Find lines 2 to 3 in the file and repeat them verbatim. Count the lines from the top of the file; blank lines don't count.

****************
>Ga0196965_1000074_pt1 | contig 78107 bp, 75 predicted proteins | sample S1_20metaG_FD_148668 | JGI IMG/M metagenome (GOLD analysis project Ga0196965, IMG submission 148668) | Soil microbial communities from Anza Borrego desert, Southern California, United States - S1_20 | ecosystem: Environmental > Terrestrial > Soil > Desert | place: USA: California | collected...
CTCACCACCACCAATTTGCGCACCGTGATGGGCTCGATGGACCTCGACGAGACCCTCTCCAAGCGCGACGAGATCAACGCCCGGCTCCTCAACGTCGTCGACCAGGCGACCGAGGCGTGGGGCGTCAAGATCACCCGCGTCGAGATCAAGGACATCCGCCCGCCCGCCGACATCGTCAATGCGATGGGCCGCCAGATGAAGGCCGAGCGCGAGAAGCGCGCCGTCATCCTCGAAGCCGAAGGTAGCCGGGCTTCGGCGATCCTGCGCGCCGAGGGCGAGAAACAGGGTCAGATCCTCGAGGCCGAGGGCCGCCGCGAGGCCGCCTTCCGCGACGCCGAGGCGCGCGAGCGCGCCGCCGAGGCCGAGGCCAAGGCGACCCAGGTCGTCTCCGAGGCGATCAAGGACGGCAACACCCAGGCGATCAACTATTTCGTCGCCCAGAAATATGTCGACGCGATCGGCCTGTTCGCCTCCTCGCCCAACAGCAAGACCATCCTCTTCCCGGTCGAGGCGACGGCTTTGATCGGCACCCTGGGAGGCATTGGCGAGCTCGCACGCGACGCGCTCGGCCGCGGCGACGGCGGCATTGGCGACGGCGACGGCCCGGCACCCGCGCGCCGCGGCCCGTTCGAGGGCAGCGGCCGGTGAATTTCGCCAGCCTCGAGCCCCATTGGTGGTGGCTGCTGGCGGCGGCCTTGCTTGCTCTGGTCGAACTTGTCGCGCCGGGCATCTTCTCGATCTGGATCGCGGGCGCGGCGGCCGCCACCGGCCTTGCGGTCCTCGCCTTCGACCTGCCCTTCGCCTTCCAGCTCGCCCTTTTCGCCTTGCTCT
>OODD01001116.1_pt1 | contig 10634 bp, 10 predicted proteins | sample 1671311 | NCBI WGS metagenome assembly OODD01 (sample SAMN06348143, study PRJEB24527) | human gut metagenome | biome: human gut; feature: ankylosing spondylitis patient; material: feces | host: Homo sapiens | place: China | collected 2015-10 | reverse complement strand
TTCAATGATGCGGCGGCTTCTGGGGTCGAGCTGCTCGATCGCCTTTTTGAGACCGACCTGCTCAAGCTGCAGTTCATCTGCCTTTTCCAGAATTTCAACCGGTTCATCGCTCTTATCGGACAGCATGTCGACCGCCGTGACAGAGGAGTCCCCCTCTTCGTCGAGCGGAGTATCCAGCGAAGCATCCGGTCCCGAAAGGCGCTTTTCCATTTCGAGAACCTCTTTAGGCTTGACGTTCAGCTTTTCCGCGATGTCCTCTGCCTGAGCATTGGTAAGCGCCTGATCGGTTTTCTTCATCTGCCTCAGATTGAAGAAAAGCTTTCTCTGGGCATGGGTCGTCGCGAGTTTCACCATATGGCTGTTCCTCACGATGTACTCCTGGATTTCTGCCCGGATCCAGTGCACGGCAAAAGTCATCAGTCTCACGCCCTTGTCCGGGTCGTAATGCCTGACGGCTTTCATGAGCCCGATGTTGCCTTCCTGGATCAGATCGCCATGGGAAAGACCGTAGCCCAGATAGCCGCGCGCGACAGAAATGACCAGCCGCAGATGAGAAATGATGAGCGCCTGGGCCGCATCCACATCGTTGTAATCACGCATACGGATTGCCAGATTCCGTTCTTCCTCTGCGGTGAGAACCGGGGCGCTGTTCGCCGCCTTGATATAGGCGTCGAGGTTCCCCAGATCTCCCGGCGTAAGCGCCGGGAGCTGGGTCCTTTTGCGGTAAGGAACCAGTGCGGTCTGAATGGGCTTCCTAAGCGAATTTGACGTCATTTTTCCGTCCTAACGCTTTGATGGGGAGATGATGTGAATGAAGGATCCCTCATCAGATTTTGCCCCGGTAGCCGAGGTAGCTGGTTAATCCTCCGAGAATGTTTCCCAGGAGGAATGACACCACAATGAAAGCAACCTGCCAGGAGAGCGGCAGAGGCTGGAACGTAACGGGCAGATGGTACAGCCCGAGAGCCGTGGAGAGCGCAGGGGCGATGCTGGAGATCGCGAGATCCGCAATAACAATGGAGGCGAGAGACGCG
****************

CTCACCACCACCAATTTGCGCACCGTGATGGGCTCGATGGACCTCGACGAGACCCTCTCCAAGCGCGACGAGATCAACGCCCGGCTCCTCAACGTCGTCGACCAGGCGACCGAGGCGTGGGGCGTCAAGATCACCCGCGTCGAGATCAAGGACATCCGCCCGCCCGCCGACATCGTCAATGCGATGGGCCGCCAGATGAAGGCCGAGCGCGAGAAGCGCGCCGTCATCCTCGAAGCCGAAGGTAGCCGGGCTTCGGCGATCCTGCGCGCCGAGGGCGAGAAACAGGGTCAGATCCTCGAGGCCGAGGGCCGCCGCGAGGCCGCCTTCCGCGACGCCGAGGCGCGCGAGCGCGCCGCCGAGGCCGAGGCCAAGGCGACCCAGGTCGTCTCCGAGGCGATCAAGGACGGCAACACCCAGGCGATCAACTATTTCGTCGCCCAGAAATATGTCGACGCGATCGGCCTGTTCGCCTCCTCGCCCAACAGCAAGACCATCCTCTTCCCGGTCGAGGCGACGGCTTTGATCGGCACCCTGGGAGGCATTGGCGAGCTCGCACGCGACGCGCTCGGCCGCGGCGACGGCGGCATTGGCGACGGCGACGGCCCGGCACCCGCGCGCCGCGGCCCGTTCGAGGGCAGCGGCCGGTGAATTTCGCCAGCCTCGAGCCCCATTGGTGGTGGCTGCTGGCGGCGGCCTTGCTTGCTCTGGTCGAACTTGTCGCGCCGGGCATCTTCTCGATCTGGATCGCGGGCGCGGCGGCCGCCACCGGCCTTGCGGTCCTCGCCTTCGACCTGCCCTTCGCCTTCCAGCTCGCCCTTTTCGCCTTGCTCT
>OODD01001116.1_pt1 | contig 10634 bp, 10 predicted proteins | sample 1671311 | NCBI WGS metagenome assembly OODD01 (sample SAMN06348143, study PRJEB24527) | human gut metagenome | biome: human gut; feature: ankylosing spondylitis patient; material: feces | host: Homo sapiens | place: China | collected 2015-10 | reverse complement strand